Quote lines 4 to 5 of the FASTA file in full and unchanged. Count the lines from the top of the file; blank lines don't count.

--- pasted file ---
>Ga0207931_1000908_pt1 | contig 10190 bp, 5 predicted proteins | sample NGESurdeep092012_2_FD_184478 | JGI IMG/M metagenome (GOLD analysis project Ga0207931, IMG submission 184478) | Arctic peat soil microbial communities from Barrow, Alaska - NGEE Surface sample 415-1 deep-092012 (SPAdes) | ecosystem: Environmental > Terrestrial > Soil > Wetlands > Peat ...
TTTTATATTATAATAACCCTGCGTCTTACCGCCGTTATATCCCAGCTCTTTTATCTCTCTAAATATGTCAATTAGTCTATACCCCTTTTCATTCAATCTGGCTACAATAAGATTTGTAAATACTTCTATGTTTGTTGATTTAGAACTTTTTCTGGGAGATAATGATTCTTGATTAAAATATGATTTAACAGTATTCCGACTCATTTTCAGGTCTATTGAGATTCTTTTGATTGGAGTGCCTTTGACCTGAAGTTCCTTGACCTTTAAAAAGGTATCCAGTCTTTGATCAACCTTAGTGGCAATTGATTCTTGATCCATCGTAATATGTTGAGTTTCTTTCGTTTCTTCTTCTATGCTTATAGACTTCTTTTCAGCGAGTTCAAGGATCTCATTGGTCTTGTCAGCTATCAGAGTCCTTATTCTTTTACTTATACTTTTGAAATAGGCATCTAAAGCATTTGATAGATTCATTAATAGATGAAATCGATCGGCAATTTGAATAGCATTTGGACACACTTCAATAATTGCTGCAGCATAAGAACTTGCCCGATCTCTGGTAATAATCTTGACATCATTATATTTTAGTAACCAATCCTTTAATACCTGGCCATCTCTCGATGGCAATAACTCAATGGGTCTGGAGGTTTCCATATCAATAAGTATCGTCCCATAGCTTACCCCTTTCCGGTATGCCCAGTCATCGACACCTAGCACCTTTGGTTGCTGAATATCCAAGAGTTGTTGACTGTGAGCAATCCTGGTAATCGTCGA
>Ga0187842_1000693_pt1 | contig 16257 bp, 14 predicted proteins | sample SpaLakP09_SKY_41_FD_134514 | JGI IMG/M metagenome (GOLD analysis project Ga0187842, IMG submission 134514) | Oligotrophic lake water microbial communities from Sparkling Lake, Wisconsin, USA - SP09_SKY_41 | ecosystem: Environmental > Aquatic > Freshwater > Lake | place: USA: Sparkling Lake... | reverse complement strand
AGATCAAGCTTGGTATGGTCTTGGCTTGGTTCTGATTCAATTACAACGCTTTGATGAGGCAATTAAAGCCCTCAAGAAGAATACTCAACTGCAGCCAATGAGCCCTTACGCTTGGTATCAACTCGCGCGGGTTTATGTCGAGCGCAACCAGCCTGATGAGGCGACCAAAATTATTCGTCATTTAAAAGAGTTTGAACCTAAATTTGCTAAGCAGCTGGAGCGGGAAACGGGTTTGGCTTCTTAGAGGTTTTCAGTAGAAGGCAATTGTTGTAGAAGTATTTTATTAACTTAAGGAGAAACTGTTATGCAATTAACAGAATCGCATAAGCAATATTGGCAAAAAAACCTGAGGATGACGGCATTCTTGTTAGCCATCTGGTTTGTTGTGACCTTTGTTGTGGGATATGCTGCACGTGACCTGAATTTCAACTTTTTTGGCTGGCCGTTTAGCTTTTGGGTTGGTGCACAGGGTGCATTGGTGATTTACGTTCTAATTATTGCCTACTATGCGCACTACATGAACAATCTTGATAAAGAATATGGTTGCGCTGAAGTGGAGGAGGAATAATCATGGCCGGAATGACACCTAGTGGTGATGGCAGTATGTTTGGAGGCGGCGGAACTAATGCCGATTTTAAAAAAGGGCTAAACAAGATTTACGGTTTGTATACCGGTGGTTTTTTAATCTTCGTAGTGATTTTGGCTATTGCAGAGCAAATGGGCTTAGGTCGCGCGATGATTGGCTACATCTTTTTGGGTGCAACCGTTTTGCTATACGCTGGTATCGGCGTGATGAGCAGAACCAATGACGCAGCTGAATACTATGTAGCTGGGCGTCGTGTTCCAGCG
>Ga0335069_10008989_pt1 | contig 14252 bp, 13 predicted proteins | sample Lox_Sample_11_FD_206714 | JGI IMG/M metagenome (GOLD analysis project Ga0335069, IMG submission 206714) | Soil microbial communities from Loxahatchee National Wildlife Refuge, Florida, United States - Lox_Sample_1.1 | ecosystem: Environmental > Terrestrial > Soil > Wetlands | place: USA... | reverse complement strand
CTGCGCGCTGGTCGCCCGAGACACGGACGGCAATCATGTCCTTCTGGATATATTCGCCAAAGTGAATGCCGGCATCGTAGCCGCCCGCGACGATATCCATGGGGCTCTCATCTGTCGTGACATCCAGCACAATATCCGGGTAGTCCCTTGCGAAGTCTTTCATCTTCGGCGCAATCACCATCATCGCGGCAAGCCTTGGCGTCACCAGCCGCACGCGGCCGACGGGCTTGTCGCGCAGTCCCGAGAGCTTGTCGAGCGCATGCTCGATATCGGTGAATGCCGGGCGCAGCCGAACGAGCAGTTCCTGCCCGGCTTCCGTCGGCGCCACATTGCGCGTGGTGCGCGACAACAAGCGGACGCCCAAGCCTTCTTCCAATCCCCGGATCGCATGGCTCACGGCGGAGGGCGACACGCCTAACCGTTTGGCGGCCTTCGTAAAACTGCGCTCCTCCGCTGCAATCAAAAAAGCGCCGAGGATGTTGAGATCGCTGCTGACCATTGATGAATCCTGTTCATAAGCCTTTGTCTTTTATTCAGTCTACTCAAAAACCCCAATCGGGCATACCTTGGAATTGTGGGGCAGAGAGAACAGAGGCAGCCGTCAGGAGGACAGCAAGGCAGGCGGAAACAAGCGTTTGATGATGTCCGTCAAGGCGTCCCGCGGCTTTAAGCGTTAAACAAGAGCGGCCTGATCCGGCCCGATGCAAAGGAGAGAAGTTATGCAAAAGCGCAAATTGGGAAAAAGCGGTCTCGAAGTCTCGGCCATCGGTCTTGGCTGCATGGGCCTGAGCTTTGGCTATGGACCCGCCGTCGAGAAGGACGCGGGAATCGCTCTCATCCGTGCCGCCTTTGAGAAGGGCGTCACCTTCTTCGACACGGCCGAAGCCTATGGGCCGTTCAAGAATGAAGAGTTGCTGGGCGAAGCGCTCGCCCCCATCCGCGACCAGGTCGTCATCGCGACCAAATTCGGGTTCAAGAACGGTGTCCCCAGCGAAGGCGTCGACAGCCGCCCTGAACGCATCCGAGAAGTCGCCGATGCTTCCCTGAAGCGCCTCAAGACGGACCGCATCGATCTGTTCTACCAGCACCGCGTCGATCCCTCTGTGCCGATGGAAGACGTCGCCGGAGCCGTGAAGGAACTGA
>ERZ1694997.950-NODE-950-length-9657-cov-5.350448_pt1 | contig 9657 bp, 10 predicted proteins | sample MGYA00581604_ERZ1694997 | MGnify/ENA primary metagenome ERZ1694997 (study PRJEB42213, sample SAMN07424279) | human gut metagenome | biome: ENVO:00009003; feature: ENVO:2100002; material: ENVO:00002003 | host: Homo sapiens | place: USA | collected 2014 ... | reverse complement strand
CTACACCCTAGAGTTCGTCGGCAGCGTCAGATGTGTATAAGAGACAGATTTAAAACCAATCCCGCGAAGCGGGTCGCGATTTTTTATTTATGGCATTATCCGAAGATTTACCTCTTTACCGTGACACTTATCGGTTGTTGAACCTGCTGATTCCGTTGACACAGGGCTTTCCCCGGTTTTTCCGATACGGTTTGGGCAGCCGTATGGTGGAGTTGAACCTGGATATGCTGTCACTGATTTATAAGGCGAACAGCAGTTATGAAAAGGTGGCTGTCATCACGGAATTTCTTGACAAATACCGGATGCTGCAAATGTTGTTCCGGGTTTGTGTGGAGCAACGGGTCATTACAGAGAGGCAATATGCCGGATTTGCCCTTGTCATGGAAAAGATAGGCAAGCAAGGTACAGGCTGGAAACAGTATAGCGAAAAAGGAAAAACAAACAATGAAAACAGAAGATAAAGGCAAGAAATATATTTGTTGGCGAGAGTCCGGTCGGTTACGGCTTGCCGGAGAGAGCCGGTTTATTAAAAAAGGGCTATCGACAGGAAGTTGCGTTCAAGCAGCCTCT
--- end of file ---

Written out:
AGATCAAGCTTGGTATGGTCTTGGCTTGGTTCTGATTCAATTACAACGCTTTGATGAGGCAATTAAAGCCCTCAAGAAGAATACTCAACTGCAGCCAATGAGCCCTTACGCTTGGTATCAACTCGCGCGGGTTTATGTCGAGCGCAACCAGCCTGATGAGGCGACCAAAATTATTCGTCATTTAAAAGAGTTTGAACCTAAATTTGCTAAGCAGCTGGAGCGGGAAACGGGTTTGGCTTCTTAGAGGTTTTCAGTAGAAGGCAATTGTTGTAGAAGTATTTTATTAACTTAAGGAGAAACTGTTATGCAATTAACAGAATCGCATAAGCAATATTGGCAAAAAAACCTGAGGATGACGGCATTCTTGTTAGCCATCTGGTTTGTTGTGACCTTTGTTGTGGGATATGCTGCACGTGACCTGAATTTCAACTTTTTTGGCTGGCCGTTTAGCTTTTGGGTTGGTGCACAGGGTGCATTGGTGATTTACGTTCTAATTATTGCCTACTATGCGCACTACATGAACAATCTTGATAAAGAATATGGTTGCGCTGAAGTGGAGGAGGAATAATCATGGCCGGAATGACACCTAGTGGTGATGGCAGTATGTTTGGAGGCGGCGGAACTAATGCCGATTTTAAAAAAGGGCTAAACAAGATTTACGGTTTGTATACCGGTGGTTTTTTAATCTTCGTAGTGATTTTGGCTATTGCAGAGCAAATGGGCTTAGGTCGCGCGATGATTGGCTACATCTTTTTGGGTGCAACCGTTTTGCTATACGCTGGTATCGGCGTGATGAGCAGAACCAATGACGCAGCTGAATACTATGTAGCTGGGCGTCGTGTTCCAGCG
>Ga0335069_10008989_pt1 | contig 14252 bp, 13 predicted proteins | sample Lox_Sample_11_FD_206714 | JGI IMG/M metagenome (GOLD analysis project Ga0335069, IMG submission 206714) | Soil microbial communities from Loxahatchee National Wildlife Refuge, Florida, United States - Lox_Sample_1.1 | ecosystem: Environmental > Terrestrial > Soil > Wetlands | place: USA... | reverse complement strand